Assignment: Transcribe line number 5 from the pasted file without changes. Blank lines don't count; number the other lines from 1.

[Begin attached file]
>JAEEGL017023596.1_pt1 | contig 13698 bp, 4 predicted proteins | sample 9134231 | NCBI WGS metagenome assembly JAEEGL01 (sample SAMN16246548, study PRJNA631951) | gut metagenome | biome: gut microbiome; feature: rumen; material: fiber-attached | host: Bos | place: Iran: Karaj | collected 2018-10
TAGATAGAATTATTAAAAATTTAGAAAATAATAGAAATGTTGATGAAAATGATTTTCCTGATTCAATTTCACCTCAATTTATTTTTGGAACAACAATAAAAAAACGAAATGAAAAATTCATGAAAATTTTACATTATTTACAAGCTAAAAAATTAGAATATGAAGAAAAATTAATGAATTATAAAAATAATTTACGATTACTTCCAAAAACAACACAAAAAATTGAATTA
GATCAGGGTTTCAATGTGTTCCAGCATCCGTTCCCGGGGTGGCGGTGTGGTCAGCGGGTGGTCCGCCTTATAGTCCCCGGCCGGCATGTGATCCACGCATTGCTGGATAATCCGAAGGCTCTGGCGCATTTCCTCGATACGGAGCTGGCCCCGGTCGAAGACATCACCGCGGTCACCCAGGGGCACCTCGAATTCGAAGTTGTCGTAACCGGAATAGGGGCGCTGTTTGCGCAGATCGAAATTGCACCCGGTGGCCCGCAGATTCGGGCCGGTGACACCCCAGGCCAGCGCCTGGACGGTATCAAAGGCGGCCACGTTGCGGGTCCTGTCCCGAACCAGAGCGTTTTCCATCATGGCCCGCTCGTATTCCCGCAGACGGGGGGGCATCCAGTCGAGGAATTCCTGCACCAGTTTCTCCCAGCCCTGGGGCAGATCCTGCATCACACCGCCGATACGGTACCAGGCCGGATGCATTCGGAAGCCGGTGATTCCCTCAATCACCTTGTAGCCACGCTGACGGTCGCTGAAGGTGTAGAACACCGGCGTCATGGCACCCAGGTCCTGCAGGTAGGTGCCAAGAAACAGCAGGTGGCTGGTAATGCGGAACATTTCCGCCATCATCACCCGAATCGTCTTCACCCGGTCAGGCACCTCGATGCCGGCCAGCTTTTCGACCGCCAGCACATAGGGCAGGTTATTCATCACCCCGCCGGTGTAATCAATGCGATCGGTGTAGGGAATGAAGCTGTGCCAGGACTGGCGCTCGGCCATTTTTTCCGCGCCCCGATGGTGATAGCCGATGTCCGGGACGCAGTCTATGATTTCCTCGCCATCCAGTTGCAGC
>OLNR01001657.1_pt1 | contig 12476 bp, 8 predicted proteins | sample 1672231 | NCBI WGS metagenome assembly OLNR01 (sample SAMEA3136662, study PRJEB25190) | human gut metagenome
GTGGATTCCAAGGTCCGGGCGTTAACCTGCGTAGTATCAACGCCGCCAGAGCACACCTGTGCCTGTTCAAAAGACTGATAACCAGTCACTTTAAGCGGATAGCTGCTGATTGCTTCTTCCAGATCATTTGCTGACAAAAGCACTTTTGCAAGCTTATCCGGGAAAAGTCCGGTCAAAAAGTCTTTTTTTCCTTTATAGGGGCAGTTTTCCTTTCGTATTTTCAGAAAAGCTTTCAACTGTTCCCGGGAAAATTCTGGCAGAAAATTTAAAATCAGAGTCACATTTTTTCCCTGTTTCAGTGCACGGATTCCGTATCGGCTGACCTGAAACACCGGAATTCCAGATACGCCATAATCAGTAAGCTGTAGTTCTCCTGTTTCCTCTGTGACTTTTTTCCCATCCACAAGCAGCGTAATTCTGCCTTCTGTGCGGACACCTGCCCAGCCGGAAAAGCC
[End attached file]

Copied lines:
GTGGATTCCAAGGTCCGGGCGTTAACCTGCGTAGTATCAACGCCGCCAGAGCACACCTGTGCCTGTTCAAAAGACTGATAACCAGTCACTTTAAGCGGATAGCTGCTGATTGCTTCTTCCAGATCATTTGCTGACAAAAGCACTTTTGCAAGCTTATCCGGGAAAAGTCCGGTCAAAAAGTCTTTTTTTCCTTTATAGGGGCAGTTTTCCTTTCGTATTTTCAGAAAAGCTTTCAACTGTTCCCGGGAAAATTCTGGCAGAAAATTTAAAATCAGAGTCACATTTTTTCCCTGTTTCAGTGCACGGATTCCGTATCGGCTGACCTGAAACACCGGAATTCCAGATACGCCATAATCAGTAAGCTGTAGTTCTCCTGTTTCCTCTGTGACTTTTTTCCCATCCACAAGCAGCGTAATTCTGCCTTCTGTGCGGACACCTGCCCAGCCGGAAAAGCC